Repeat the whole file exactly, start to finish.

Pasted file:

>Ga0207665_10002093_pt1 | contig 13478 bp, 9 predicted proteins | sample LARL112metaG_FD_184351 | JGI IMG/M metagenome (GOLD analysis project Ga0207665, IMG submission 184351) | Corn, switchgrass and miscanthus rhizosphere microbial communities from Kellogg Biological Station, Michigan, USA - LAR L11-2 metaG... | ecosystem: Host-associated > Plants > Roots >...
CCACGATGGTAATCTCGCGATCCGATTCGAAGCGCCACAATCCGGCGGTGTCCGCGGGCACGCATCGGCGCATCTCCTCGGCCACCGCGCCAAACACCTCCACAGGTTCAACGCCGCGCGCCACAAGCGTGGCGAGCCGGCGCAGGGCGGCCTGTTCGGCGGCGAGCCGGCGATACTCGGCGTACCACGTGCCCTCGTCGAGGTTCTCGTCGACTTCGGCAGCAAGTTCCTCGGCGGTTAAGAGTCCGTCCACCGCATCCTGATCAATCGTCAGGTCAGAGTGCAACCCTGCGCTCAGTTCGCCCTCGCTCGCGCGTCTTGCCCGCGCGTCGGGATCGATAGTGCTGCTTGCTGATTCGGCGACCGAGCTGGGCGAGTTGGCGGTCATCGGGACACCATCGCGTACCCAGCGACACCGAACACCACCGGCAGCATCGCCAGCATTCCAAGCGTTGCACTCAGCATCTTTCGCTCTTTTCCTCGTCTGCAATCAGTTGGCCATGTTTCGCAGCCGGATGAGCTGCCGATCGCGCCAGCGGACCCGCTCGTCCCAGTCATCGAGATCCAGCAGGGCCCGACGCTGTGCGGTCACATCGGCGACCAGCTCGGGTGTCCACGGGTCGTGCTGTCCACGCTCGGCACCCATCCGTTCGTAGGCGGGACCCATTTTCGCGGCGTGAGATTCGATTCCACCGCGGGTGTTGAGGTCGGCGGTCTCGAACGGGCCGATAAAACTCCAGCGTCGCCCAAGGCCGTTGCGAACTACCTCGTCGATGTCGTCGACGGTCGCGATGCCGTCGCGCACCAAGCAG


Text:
>Ga0207665_10002093_pt1 | contig 13478 bp, 9 predicted proteins | sample LARL112metaG_FD_184351 | JGI IMG/M metagenome (GOLD analysis project Ga0207665, IMG submission 184351) | Corn, switchgrass and miscanthus rhizosphere microbial communities from Kellogg Biological Station, Michigan, USA - LAR L11-2 metaG... | ecosystem: Host-associated > Plants > Roots >...
CCACGATGGTAATCTCGCGATCCGATTCGAAGCGCCACAATCCGGCGGTGTCCGCGGGCACGCATCGGCGCATCTCCTCGGCCACCGCGCCAAACACCTCCACAGGTTCAACGCCGCGCGCCACAAGCGTGGCGAGCCGGCGCAGGGCGGCCTGTTCGGCGGCGAGCCGGCGATACTCGGCGTACCACGTGCCCTCGTCGAGGTTCTCGTCGACTTCGGCAGCAAGTTCCTCGGCGGTTAAGAGTCCGTCCACCGCATCCTGATCAATCGTCAGGTCAGAGTGCAACCCTGCGCTCAGTTCGCCCTCGCTCGCGCGTCTTGCCCGCGCGTCGGGATCGATAGTGCTGCTTGCTGATTCGGCGACCGAGCTGGGCGAGTTGGCGGTCATCGGGACACCATCGCGTACCCAGCGACACCGAACACCACCGGCAGCATCGCCAGCATTCCAAGCGTTGCACTCAGCATCTTTCGCTCTTTTCCTCGTCTGCAATCAGTTGGCCATGTTTCGCAGCCGGATGAGCTGCCGATCGCGCCAGCGGACCCGCTCGTCCCAGTCATCGAGATCCAGCAGGGCCCGACGCTGTGCGGTCACATCGGCGACCAGCTCGGGTGTCCACGGGTCGTGCTGTCCACGCTCGGCACCCATCCGTTCGTAGGCGGGACCCATTTTCGCGGCGTGAGATTCGATTCCACCGCGGGTGTTGAGGTCGGCGGTCTCGAACGGGCCGATAAAACTCCAGCGTCGCCCAAGGCCGTTGCGAACTACCTCGTCGATGTCGTCGACGGTCGCGATGCCGTCGCGCACCAAGCAG